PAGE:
German rapper Kollegah says that after visiting Auschwitz, he saw how offensive some of his most recent lyrics are to Jews. "I will never use words like those again," he said in an interview.
German rapper Kollegah clearly distanced himself from his controversial lyrics on his latest album with Farid Bang.
"I will never use words like those again," the hip-hop artist said in an interview with Stern magazine this week, adding that after visiting the Auschwitz concentration camp not too long ago, he and Farid Bang realized how offensive their lyrics really were.
The musician says the visit changed him, and that it was a "disturbing experience" that clarified a lot.
He said that he could never forget now that he's seen with his own eyes where human beings were gassed in the factory of death. It has made him "more cautious, and respectful."
The International Auschwitz Committee had invited Kollegah and Farid Bang to visit the Auschwitz-Birkenau Memorial in the wake of a controversy surrounding the two rappers.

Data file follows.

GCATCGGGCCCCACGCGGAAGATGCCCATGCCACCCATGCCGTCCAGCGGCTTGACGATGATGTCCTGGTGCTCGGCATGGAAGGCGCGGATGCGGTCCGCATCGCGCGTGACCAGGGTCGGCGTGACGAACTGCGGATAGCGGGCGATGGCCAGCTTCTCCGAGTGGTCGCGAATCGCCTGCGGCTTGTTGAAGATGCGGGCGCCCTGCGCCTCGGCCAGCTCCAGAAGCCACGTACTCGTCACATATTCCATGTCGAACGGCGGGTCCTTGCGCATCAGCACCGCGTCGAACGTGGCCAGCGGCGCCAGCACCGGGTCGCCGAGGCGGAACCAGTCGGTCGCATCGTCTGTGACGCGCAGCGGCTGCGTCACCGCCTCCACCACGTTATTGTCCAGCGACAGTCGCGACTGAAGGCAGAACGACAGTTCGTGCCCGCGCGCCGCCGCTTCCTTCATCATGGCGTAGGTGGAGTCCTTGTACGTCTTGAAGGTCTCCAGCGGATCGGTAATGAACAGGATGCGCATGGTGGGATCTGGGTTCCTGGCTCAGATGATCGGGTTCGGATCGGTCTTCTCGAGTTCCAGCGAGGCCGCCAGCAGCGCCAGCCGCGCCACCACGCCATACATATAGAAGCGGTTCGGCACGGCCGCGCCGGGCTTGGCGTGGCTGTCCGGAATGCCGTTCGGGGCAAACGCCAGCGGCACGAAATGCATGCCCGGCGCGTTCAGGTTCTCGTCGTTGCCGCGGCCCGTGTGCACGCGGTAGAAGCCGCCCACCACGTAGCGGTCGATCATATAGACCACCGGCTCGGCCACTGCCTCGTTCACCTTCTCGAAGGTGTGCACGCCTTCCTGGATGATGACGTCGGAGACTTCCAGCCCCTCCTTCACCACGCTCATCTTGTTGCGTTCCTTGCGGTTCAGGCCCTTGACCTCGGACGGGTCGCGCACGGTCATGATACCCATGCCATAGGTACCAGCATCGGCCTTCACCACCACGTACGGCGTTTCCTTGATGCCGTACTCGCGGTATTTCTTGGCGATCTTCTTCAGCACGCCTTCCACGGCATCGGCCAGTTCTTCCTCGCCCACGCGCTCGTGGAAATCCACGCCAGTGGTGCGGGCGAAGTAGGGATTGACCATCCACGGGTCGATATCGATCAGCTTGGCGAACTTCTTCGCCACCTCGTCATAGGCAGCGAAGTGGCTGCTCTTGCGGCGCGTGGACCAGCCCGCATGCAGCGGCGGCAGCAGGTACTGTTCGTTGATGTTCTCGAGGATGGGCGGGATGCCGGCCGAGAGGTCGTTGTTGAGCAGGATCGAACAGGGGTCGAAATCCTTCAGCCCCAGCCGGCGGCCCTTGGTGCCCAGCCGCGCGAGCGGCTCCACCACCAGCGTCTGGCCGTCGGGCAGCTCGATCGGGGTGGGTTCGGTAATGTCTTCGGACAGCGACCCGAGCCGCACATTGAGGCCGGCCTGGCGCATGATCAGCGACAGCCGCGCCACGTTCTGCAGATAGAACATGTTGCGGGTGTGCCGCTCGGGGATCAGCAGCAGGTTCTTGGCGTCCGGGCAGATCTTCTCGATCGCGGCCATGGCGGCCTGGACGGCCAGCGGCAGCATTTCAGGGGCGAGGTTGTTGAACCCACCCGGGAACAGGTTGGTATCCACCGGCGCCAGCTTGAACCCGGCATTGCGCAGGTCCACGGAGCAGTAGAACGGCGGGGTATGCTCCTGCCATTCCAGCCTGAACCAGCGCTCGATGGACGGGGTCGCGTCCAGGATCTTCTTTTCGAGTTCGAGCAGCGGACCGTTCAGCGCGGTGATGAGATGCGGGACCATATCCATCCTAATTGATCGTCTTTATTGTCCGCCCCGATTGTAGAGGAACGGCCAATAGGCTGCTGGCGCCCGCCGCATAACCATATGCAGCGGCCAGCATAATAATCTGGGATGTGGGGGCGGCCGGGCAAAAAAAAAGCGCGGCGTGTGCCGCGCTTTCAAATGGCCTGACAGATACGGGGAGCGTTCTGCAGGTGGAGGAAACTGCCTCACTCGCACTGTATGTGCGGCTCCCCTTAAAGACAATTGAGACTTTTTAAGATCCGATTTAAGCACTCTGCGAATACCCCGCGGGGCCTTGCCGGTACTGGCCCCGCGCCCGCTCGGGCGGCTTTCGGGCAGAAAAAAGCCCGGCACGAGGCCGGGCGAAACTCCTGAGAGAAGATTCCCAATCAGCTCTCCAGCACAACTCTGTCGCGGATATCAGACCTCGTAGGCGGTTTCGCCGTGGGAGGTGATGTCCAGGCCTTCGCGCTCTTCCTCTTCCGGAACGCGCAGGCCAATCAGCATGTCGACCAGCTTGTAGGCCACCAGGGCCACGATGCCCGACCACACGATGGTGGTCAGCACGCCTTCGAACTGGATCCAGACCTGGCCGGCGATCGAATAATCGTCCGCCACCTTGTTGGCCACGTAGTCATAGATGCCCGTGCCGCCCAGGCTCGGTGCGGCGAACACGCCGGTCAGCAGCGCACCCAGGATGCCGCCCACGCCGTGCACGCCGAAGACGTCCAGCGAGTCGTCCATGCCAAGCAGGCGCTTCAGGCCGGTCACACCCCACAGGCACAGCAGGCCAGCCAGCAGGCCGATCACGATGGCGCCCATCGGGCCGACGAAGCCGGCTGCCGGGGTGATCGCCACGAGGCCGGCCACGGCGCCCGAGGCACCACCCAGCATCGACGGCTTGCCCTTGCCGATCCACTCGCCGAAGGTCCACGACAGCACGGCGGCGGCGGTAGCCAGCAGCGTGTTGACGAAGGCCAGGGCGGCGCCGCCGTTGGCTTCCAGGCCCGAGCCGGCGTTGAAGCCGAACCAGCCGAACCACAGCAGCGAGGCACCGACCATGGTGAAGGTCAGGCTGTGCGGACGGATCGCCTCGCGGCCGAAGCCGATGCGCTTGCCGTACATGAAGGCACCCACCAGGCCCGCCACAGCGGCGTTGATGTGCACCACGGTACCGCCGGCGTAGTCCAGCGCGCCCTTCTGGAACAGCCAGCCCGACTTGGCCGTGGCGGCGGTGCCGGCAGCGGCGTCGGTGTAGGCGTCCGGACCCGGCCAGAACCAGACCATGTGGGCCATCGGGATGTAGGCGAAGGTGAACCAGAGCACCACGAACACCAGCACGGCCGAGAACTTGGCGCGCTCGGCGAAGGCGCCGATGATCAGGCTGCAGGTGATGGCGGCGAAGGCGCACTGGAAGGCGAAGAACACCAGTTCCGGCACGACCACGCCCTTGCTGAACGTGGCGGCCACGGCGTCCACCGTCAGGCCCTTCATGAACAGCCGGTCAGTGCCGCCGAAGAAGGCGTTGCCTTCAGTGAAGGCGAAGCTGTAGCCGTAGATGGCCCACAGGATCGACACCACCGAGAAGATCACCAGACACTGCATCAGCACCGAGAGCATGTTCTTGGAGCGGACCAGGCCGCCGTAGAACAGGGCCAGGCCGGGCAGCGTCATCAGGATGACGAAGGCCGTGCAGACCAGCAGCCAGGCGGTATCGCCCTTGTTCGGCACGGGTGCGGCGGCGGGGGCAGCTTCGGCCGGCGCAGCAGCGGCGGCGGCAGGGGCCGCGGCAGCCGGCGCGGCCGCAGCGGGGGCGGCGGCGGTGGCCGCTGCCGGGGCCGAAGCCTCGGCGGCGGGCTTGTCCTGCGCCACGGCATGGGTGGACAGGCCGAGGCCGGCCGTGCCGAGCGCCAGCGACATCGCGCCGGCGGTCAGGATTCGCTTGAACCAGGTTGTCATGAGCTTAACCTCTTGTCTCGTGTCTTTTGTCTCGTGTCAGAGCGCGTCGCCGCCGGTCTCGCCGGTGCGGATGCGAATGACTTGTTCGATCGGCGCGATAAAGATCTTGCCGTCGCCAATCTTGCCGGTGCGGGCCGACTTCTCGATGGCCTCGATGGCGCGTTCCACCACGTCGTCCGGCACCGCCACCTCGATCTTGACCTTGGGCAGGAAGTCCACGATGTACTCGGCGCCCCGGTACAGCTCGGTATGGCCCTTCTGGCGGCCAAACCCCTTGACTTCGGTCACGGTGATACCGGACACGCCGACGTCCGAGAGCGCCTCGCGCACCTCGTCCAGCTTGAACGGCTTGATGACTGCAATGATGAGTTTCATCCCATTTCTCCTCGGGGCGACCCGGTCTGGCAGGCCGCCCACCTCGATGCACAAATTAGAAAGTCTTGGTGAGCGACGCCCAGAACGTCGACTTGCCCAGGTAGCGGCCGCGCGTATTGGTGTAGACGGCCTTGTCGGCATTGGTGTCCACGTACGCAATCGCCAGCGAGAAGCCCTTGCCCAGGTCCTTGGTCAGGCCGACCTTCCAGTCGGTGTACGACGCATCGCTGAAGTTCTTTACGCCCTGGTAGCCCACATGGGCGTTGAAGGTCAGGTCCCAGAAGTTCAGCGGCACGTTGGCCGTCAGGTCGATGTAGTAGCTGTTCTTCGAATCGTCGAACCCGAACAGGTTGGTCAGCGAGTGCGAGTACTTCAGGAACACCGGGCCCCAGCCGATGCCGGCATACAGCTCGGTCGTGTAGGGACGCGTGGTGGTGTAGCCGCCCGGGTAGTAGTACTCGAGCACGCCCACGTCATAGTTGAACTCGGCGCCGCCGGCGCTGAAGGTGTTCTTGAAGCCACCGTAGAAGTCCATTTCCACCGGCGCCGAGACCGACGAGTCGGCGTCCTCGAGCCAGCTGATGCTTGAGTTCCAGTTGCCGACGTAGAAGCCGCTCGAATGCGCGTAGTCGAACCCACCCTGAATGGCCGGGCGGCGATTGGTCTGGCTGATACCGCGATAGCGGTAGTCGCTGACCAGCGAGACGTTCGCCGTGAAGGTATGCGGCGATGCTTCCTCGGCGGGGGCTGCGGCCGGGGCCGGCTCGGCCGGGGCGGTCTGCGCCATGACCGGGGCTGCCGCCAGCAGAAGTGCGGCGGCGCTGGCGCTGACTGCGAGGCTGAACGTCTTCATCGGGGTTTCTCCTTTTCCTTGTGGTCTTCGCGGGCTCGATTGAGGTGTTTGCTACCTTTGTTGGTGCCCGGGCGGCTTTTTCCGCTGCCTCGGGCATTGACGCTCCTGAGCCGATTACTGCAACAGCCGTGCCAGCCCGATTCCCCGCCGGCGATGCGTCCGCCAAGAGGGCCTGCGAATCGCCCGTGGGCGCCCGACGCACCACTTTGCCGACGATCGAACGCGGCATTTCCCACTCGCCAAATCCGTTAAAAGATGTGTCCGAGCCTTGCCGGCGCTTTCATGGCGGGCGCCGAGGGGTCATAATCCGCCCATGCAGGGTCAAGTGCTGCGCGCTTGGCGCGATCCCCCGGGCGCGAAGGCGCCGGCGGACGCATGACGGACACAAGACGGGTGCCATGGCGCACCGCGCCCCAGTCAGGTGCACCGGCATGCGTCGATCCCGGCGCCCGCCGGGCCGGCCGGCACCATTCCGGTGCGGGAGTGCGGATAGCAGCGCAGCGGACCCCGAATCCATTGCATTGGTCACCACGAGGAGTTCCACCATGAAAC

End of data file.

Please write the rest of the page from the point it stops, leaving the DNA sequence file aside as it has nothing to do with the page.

They were accused of anti-Semitism for lyrics such as "My body is more defined than those of Auschwitz inmates" and "Create another Holocaust."
The controversy over the lyrics had peaked when their album Jung, Brutal, Gutaussehend 3, (Young, brutal, good looking 3) won an Echo Music Award, Germany's top music prize.
The prize has since been entirely scrappeddue to massive outrage over the choice.
The rappers visited the concentration camp privately and without media fanfare in summer.
"I stand for tolerance and am opposed to racist and religious prejudice," the 34-year-old musician told Stern, adding that perhaps provocation is a thing of the past for him. His visit has made him think twice before just simply rapping something.
Farid Bang apologized for the lyrics, saying he and Kollegah distanced themselves from "any and all forms of anti-Semitism and hate against minorities."
More than 1 million people were killed by Nazi Germany at the Auschwitz-Birkenau concentration camp during World War II, the majority of them Jews.